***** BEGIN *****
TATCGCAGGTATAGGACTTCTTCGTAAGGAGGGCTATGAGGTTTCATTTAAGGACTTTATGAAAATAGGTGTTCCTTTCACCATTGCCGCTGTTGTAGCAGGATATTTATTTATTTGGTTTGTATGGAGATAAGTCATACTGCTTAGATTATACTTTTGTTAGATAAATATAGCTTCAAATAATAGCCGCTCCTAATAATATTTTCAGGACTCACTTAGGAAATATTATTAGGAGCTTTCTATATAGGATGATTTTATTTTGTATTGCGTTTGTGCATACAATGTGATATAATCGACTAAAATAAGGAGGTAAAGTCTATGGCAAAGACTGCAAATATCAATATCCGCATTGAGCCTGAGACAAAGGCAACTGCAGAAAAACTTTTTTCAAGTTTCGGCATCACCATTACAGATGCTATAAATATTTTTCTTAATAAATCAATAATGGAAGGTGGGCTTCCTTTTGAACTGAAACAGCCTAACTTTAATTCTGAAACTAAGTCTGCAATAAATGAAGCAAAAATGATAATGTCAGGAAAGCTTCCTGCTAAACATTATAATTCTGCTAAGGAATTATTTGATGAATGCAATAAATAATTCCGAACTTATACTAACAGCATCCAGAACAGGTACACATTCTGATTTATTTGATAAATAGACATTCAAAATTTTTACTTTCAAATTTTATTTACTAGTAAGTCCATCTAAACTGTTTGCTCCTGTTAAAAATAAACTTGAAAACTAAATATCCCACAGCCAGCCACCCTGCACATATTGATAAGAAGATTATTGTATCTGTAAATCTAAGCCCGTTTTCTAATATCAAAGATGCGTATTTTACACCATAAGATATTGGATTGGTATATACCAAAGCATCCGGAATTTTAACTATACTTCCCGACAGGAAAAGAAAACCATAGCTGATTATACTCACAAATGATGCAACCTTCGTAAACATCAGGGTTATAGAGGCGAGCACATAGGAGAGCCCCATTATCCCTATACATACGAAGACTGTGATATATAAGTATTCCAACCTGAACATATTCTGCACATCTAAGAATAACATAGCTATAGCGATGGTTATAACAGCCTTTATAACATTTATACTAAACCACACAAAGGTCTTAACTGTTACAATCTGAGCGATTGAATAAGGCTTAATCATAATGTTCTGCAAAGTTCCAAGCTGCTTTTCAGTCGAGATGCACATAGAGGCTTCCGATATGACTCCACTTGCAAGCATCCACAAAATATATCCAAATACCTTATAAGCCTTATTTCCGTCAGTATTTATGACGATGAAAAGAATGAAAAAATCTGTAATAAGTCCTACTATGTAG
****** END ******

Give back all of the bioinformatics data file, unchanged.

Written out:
TATCGCAGGTATAGGACTTCTTCGTAAGGAGGGCTATGAGGTTTCATTTAAGGACTTTATGAAAATAGGTGTTCCTTTCACCATTGCCGCTGTTGTAGCAGGATATTTATTTATTTGGTTTGTATGGAGATAAGTCATACTGCTTAGATTATACTTTTGTTAGATAAATATAGCTTCAAATAATAGCCGCTCCTAATAATATTTTCAGGACTCACTTAGGAAATATTATTAGGAGCTTTCTATATAGGATGATTTTATTTTGTATTGCGTTTGTGCATACAATGTGATATAATCGACTAAAATAAGGAGGTAAAGTCTATGGCAAAGACTGCAAATATCAATATCCGCATTGAGCCTGAGACAAAGGCAACTGCAGAAAAACTTTTTTCAAGTTTCGGCATCACCATTACAGATGCTATAAATATTTTTCTTAATAAATCAATAATGGAAGGTGGGCTTCCTTTTGAACTGAAACAGCCTAACTTTAATTCTGAAACTAAGTCTGCAATAAATGAAGCAAAAATGATAATGTCAGGAAAGCTTCCTGCTAAACATTATAATTCTGCTAAGGAATTATTTGATGAATGCAATAAATAATTCCGAACTTATACTAACAGCATCCAGAACAGGTACACATTCTGATTTATTTGATAAATAGACATTCAAAATTTTTACTTTCAAATTTTATTTACTAGTAAGTCCATCTAAACTGTTTGCTCCTGTTAAAAATAAACTTGAAAACTAAATATCCCACAGCCAGCCACCCTGCACATATTGATAAGAAGATTATTGTATCTGTAAATCTAAGCCCGTTTTCTAATATCAAAGATGCGTATTTTACACCATAAGATATTGGATTGGTATATACCAAAGCATCCGGAATTTTAACTATACTTCCCGACAGGAAAAGAAAACCATAGCTGATTATACTCACAAATGATGCAACCTTCGTAAACATCAGGGTTATAGAGGCGAGCACATAGGAGAGCCCCATTATCCCTATACATACGAAGACTGTGATATATAAGTATTCCAACCTGAACATATTCTGCACATCTAAGAATAACATAGCTATAGCGATGGTTATAACAGCCTTTATAACATTTATACTAAACCACACAAAGGTCTTAACTGTTACAATCTGAGCGATTGAATAAGGCTTAATCATAATGTTCTGCAAAGTTCCAAGCTGCTTTTCAGTCGAGATGCACATAGAGGCTTCCGATATGACTCCACTTGCAAGCATCCACAAAATATATCCAAATACCTTATAAGCCTTATTTCCGTCAGTATTTATGACGATGAAAAGAATGAAAAAATCTGTAATAAGTCCTACTATGTAG